A blend of old school and modern: Vintage Trouble

A stunning synthesis of classic soul and rock and roll, Vintage Trouble from Los Angeles fire oldschool style into modernity with energy and attitude. Just like their name suggests, the sound is vintage and the personalities are rough – as if The Rolling Stones were fronted by Sam Cooke. Before their first ever Hungarian concert, we sat down for a chat with the live-wired, straight-shooting, dirty mouthed pelvis pushing four-man blues band.

How did the name come up?
The band name found us when our vocalist, Ty was explaining to a friend that my father was vintage trouble meaning old school trouble when one was trying to be bad ass but it just was in your blood. Marinated in trouble for twenty years or more. The real trouble deal.  Then when he was writing the lyrics for Blues Hand Me Down, he wrote, “I come from Vintage Trouble. Look out if I’m the one you found.” And there it was.

How would you describe your sound?
Primitive soul is an easy description. Equal parts rock and roll, soul and rhythm and blues.

What makes the blues so special to you, and where did your passion for it come from?
The blues is so special to us, because it is a form of music that is joyous based on the release of sorrow. You feel the transformation of the emotion through every note.

What advice would you give to aspiring rhythm and blues musicians?
Well, I guess first one would have to define just what rhythm and blues really is. For us, we pay homage and have great respect for the artists in this genre that came before us, which is mostly 1950’s and 1960’s. Anyone wanting to have a handle on this music needs to go back and listen to the greats, which stand up to today’s standards, and even surpass it in so many ways. A lot of this has to do with the way the music was both conceived and recorded back then. It had a purity to it. It was recorded mostly live with musicians in a room together. That’s why it feels so good – why so much of it is timeless. It’s got an undeniable soul to it. So the best advice would be to feel deeply and be felt even deeper when you play with others. That has a lot to do with it. And simplicity goes a long way as well. Also, for the record, Rhythm and Blues is not R&B. The music industry seems to think it is and labels it as such. But R&B is closer to pop. Rhythm and blues is more primal, has far more soul to it. So, in a nutshell, play with your soul — not your head. That’s what turns on your listener more than anything.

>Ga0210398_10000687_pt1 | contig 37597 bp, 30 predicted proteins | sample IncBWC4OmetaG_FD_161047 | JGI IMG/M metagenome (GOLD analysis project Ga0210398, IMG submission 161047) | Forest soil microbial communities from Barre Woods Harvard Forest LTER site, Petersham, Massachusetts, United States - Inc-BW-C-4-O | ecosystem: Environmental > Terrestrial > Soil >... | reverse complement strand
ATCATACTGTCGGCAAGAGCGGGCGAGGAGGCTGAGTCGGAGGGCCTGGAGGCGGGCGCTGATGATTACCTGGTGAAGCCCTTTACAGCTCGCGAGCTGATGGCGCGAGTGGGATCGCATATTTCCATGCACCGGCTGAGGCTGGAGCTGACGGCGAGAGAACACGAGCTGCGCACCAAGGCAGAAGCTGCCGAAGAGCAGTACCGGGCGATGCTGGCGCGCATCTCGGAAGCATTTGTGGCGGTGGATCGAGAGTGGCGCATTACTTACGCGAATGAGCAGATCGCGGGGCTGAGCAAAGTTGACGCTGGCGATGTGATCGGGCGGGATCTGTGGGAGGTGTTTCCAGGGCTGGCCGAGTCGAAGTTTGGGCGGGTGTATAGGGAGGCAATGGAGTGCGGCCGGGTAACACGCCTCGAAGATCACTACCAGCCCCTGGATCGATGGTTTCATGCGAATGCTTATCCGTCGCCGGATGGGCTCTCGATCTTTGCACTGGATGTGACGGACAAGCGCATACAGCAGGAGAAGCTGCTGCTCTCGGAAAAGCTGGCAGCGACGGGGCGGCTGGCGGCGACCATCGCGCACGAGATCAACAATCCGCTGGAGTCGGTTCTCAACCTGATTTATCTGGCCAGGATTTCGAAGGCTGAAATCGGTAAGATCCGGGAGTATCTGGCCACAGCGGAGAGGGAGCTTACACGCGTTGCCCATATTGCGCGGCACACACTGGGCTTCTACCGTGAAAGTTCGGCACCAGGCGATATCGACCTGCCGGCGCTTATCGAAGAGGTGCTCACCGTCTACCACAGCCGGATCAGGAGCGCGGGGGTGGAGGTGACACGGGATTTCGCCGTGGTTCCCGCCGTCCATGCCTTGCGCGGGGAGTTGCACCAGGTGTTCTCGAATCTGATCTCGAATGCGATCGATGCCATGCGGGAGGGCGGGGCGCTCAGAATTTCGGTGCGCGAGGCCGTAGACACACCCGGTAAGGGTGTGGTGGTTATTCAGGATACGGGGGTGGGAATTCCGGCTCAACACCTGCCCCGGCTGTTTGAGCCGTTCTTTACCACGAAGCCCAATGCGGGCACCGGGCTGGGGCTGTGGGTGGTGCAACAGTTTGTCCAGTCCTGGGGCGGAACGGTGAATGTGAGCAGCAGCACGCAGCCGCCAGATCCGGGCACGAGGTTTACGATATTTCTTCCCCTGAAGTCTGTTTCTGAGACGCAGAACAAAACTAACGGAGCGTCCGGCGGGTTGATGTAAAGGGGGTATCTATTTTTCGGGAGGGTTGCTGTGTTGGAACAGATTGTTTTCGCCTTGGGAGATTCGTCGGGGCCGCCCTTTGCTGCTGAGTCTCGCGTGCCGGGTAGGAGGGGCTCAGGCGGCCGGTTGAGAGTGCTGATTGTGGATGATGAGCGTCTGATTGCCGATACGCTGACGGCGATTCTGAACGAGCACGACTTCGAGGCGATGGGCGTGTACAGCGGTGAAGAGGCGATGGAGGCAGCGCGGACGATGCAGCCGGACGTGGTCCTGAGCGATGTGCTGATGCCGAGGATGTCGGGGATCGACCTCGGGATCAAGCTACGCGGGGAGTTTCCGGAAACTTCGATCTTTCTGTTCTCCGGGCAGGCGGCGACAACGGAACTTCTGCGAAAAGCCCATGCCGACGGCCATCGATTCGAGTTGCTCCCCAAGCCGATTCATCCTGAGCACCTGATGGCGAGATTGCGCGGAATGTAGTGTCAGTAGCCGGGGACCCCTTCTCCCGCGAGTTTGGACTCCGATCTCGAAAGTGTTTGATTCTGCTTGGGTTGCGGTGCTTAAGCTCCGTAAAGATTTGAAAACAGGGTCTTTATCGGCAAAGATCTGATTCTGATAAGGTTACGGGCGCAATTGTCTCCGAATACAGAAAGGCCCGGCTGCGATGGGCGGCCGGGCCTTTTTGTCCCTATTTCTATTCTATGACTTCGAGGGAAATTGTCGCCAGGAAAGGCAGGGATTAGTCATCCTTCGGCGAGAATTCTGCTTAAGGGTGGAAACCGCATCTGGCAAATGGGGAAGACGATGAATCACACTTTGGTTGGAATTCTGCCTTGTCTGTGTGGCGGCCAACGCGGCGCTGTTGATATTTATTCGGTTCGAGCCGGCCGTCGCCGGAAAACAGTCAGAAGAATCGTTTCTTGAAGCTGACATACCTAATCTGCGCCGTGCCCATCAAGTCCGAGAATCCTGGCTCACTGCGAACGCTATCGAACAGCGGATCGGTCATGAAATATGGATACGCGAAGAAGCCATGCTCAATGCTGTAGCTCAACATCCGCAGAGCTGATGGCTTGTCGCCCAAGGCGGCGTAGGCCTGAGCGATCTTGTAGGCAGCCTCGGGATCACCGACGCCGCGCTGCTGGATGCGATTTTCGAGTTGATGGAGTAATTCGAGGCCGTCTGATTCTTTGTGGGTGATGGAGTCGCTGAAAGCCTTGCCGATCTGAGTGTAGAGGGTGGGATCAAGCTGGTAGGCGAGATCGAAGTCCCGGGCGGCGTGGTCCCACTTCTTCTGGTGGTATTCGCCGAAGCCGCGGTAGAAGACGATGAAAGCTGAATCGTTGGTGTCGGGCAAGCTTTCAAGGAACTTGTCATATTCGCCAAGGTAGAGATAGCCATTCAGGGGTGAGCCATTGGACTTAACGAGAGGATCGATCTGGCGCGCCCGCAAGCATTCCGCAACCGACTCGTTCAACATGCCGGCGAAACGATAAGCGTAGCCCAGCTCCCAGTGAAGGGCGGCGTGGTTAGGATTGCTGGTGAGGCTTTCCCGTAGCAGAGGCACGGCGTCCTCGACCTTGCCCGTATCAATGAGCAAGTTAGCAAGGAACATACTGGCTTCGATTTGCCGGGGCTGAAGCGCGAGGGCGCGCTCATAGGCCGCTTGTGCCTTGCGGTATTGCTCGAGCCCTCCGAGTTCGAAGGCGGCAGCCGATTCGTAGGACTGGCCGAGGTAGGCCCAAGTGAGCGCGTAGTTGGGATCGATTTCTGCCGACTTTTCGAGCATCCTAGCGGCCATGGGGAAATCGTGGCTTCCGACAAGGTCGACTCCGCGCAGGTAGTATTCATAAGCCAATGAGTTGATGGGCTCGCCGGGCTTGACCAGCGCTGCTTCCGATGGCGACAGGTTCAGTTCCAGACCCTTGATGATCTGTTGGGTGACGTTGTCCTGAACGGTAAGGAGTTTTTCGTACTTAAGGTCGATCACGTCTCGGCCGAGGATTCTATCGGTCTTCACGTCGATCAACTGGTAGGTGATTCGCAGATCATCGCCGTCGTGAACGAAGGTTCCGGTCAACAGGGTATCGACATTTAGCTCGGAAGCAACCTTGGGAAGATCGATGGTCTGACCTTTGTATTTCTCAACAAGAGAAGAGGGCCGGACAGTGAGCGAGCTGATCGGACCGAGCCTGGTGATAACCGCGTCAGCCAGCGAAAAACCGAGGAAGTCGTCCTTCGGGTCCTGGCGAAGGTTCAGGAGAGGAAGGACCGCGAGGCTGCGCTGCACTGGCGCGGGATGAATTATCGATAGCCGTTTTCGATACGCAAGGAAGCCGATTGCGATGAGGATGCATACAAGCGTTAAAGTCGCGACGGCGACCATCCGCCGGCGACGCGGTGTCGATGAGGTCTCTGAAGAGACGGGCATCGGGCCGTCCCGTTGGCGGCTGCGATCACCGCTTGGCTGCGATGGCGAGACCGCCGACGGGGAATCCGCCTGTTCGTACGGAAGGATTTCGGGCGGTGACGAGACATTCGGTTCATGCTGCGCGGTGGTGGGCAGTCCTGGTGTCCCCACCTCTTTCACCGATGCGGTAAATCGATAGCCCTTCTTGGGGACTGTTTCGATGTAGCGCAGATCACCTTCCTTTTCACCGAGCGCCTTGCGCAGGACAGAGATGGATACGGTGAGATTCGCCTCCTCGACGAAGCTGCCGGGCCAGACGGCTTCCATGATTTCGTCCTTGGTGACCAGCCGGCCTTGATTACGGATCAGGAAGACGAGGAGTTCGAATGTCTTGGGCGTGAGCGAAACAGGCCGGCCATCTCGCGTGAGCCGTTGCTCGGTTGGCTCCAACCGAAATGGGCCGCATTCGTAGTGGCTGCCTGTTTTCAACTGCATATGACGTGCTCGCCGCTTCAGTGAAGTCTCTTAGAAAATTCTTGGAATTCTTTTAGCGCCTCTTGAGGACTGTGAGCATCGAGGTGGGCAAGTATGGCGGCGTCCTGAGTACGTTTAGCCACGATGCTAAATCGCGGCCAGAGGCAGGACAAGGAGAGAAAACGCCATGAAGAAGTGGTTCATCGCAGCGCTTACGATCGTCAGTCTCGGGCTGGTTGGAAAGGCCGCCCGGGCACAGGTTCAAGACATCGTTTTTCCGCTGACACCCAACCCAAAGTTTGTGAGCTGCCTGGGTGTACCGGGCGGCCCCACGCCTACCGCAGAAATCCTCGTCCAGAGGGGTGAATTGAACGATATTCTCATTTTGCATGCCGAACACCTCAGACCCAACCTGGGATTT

You’ve supported some pretty huge bands – do you have a favourite show?
AC/DC in Austria comes to mind. Over 100,000 eager fans awaited them. This show apparently broke the previous attendance records of both U2 and Pink Floyd. The AC/DC boys greeted us side stage and pretty much let us know it was kind of a big deal. But having their support went a long way. We killed it! It truly felt like a VT concert when we went on. That’s how the response felt. And then, it wasn’t more than a half hour after our set that we were informed we’d just secured the second leg of the tour. Needless to say we were riding high that day.

What does the future hold for Vintage Trouble?
Hopefully more opportunities to play in front of more people where we continue trying to connect to as many souls as possible and the ability and trust it takes to truly grow as artists, allowing ourselves to be free from labels. Besides that, we’ll surely be doing a lot more of what we seem to do best, which is get before people and give them our all. That seems to be our drug of choice.